Objective To categorize the home food environment and dietary intake of young children (5-7 years old) from racially/ethnically diverse households using objectively collected data.Design Cross-sectional study.Setting In-home observations in Minneapolis/Saint Paul, Minnesota, USA.Subjects Families with 5-7-year-old children who identified as Black, White, Hmong, Latino, Native American or Somali.Results There were many significant differences by race/ethnicity for child dietary intake and for the home food environment, with specific patterns emerging by race/ethnicity. For example, Somali children had high Healthy Eating Index-2010 (HEI-2010) scores, but low daily intakes of fruits and vegetables. Black children had low HEI-2010 scores and a pattern of low intake of healthful foods and high intake of unhealthful foods. White and Latino families had high levels of both healthful and unhealthful home food availability and children with high HEI-2010 scores.Conclusions Results indicate that the home food environment of young children varies across racial/ethnic group. Study findings also provide new information regarding the home food environment of young children in previously understudied racial/ethnic groups and indicate that interventions working to improve the home food environment and dietary intake of children may want to consider race/ethnicity.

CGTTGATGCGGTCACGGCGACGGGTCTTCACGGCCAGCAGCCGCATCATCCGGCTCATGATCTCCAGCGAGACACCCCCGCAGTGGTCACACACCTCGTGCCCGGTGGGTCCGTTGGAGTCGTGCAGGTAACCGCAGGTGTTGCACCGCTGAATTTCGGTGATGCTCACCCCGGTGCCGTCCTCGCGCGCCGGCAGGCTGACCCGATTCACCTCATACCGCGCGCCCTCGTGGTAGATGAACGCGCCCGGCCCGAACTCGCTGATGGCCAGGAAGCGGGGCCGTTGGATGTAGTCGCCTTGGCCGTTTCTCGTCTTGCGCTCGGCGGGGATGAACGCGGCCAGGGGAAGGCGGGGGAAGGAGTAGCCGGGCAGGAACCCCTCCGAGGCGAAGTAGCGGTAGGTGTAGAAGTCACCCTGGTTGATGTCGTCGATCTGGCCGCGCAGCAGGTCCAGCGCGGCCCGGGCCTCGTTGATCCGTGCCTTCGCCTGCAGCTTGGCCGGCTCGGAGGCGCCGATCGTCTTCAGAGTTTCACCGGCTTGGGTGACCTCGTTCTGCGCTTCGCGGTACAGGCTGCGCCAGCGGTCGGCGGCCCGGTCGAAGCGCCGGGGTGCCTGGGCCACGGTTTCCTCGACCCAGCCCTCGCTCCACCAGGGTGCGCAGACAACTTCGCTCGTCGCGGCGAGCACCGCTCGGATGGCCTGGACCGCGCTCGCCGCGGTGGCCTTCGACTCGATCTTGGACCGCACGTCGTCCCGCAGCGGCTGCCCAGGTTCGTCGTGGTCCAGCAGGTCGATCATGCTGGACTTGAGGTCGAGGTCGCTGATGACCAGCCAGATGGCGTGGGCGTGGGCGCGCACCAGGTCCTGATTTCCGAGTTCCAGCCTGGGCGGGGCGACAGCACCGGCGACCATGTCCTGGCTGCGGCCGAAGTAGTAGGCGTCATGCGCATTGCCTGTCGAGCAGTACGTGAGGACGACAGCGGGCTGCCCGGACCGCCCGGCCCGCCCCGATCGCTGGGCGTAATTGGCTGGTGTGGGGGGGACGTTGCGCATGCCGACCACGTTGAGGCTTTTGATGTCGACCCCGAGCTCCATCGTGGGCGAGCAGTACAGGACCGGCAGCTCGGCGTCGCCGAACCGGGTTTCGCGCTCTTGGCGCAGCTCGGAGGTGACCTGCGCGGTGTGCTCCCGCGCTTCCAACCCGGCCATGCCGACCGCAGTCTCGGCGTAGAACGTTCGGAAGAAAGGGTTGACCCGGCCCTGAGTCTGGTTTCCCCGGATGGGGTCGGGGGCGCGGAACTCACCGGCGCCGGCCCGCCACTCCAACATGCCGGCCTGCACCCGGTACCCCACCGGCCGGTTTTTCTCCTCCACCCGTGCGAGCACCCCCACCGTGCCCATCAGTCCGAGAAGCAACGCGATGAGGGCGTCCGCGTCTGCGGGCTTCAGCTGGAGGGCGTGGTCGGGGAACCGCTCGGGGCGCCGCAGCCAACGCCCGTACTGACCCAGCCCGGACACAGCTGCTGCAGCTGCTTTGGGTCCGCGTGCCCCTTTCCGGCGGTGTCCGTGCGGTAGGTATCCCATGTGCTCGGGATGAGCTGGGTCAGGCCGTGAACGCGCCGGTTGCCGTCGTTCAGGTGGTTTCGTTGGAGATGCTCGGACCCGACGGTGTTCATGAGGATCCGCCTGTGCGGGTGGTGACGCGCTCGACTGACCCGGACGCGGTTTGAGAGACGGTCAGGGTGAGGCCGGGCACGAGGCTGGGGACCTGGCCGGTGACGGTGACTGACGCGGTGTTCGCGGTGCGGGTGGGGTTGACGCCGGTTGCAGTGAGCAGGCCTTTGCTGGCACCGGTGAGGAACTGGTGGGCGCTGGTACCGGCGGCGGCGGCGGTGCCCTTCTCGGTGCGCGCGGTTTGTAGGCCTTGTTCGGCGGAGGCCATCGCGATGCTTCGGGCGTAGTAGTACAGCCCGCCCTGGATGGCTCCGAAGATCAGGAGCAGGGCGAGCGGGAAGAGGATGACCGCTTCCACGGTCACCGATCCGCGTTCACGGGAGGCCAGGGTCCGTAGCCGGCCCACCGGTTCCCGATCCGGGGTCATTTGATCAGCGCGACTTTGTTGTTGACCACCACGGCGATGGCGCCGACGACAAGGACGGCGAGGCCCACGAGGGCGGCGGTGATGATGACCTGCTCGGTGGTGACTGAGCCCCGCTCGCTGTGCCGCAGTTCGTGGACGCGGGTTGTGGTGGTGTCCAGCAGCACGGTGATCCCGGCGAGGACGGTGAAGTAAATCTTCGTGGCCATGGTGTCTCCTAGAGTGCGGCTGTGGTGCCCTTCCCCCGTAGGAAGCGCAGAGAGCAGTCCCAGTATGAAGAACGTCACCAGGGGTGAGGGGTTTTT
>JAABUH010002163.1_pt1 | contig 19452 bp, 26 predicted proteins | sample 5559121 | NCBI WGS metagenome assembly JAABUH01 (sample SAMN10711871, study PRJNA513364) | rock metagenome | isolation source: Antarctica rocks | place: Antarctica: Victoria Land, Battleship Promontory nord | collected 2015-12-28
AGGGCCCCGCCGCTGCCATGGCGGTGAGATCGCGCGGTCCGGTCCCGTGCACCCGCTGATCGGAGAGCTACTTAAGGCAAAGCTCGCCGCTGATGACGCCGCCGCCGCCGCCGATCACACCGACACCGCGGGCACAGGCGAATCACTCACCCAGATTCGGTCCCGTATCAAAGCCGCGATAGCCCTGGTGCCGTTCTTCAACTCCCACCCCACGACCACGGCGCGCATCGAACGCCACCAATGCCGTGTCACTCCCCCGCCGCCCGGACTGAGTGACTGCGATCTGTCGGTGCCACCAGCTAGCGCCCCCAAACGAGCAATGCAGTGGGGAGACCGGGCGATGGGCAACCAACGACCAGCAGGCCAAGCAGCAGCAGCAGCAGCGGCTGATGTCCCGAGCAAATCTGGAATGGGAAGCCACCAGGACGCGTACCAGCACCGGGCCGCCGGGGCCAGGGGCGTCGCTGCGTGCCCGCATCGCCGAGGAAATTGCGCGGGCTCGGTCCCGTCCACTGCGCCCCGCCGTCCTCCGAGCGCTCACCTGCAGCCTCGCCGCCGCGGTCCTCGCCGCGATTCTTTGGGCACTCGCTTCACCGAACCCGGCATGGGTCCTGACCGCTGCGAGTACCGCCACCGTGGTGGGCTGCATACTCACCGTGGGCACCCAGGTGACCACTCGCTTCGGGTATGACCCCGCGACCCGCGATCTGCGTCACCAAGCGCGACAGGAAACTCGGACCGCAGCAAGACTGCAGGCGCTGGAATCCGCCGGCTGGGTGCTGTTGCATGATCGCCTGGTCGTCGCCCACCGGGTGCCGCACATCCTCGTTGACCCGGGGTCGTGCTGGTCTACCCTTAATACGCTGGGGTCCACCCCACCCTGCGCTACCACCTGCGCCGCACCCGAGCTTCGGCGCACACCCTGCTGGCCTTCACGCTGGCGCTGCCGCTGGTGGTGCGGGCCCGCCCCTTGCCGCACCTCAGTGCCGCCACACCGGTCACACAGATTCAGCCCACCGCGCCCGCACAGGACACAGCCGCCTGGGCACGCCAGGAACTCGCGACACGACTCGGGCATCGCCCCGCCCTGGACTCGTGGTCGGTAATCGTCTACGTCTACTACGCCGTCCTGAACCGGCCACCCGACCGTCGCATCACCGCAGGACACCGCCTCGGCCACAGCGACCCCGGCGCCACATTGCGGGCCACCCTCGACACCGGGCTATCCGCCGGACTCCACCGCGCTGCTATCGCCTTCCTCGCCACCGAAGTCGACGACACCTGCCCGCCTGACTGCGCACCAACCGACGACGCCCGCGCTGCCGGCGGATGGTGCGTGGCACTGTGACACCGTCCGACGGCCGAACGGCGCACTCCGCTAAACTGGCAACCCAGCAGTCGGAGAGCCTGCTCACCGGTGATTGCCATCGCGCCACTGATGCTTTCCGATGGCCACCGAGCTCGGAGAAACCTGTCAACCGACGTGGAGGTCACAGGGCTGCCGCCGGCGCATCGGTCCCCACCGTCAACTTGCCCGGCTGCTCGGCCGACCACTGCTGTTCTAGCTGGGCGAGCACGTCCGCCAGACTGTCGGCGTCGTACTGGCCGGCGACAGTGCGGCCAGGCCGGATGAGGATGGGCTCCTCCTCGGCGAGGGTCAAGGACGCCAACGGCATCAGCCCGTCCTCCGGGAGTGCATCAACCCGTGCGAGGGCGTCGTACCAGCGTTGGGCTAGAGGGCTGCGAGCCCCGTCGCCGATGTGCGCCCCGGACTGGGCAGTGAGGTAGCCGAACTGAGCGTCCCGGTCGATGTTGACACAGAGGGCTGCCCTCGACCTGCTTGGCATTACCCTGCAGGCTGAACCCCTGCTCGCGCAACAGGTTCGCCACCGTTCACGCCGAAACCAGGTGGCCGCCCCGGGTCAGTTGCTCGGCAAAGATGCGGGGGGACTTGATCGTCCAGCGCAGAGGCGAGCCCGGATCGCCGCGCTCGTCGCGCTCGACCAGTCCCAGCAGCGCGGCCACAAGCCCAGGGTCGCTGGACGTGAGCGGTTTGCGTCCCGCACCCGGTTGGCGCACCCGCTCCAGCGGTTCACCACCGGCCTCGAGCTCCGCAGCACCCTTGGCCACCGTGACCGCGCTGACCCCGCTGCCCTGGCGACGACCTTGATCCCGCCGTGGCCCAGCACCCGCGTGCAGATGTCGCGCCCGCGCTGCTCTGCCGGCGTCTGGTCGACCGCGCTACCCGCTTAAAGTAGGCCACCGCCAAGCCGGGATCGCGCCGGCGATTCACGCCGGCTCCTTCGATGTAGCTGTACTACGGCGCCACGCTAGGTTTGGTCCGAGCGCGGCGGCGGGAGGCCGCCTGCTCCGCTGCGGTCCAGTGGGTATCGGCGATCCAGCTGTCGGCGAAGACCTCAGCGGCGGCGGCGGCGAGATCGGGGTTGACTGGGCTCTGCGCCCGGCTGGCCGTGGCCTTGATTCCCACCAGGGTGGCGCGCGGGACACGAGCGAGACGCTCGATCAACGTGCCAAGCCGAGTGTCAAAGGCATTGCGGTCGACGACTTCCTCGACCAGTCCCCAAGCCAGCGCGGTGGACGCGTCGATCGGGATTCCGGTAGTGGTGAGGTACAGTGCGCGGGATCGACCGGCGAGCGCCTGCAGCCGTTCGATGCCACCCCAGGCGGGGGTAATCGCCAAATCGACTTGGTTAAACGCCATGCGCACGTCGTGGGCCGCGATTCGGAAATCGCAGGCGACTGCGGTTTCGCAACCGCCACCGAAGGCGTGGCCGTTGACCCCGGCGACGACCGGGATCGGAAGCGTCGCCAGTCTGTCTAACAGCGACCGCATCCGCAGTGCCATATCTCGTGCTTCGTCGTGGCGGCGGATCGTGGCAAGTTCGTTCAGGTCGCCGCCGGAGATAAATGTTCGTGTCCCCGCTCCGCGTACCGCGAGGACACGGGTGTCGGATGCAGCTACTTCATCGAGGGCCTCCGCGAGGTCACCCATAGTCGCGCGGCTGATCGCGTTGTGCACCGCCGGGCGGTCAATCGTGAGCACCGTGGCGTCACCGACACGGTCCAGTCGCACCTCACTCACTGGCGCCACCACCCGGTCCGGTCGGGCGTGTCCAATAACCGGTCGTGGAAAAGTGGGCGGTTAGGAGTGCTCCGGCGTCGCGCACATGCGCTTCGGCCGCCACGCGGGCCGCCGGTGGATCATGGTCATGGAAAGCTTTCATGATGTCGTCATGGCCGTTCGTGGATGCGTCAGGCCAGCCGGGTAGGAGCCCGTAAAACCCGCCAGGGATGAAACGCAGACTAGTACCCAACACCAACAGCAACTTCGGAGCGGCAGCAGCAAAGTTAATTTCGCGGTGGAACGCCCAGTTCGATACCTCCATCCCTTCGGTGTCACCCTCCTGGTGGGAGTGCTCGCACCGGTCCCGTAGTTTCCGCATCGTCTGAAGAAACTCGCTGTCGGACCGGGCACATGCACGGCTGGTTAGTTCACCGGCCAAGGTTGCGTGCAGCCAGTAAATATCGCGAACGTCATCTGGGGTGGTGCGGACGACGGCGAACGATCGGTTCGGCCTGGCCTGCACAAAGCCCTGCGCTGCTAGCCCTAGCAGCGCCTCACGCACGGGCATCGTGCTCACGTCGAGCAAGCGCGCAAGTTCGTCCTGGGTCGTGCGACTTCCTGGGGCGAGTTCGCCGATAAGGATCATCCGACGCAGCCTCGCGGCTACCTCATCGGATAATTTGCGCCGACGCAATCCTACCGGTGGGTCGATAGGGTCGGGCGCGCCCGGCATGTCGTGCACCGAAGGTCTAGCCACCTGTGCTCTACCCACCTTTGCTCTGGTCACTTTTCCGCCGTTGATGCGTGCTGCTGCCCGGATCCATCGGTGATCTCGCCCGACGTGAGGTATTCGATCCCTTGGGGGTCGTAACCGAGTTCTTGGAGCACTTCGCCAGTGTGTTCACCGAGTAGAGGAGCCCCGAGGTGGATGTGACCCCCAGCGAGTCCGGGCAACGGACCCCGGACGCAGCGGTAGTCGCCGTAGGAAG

Bibliographical noteFunding Information:
This research was supported by the National Heart, Lung, and Blood Institute (Principal Investigator: J.M.B., grant number R01HL126171). The content is solely the responsibility of the authors and does not necessarily represent the official views of the National Heart, Lung and Blood Institute, the National Institute of Child Health and Human Development or the National Institutes of Health.
© 2018 The Authors.
- Dietary intake
- Healthy Eating Index-2010
- Home food availability
- Home food environment
- Racially/ethnically diverse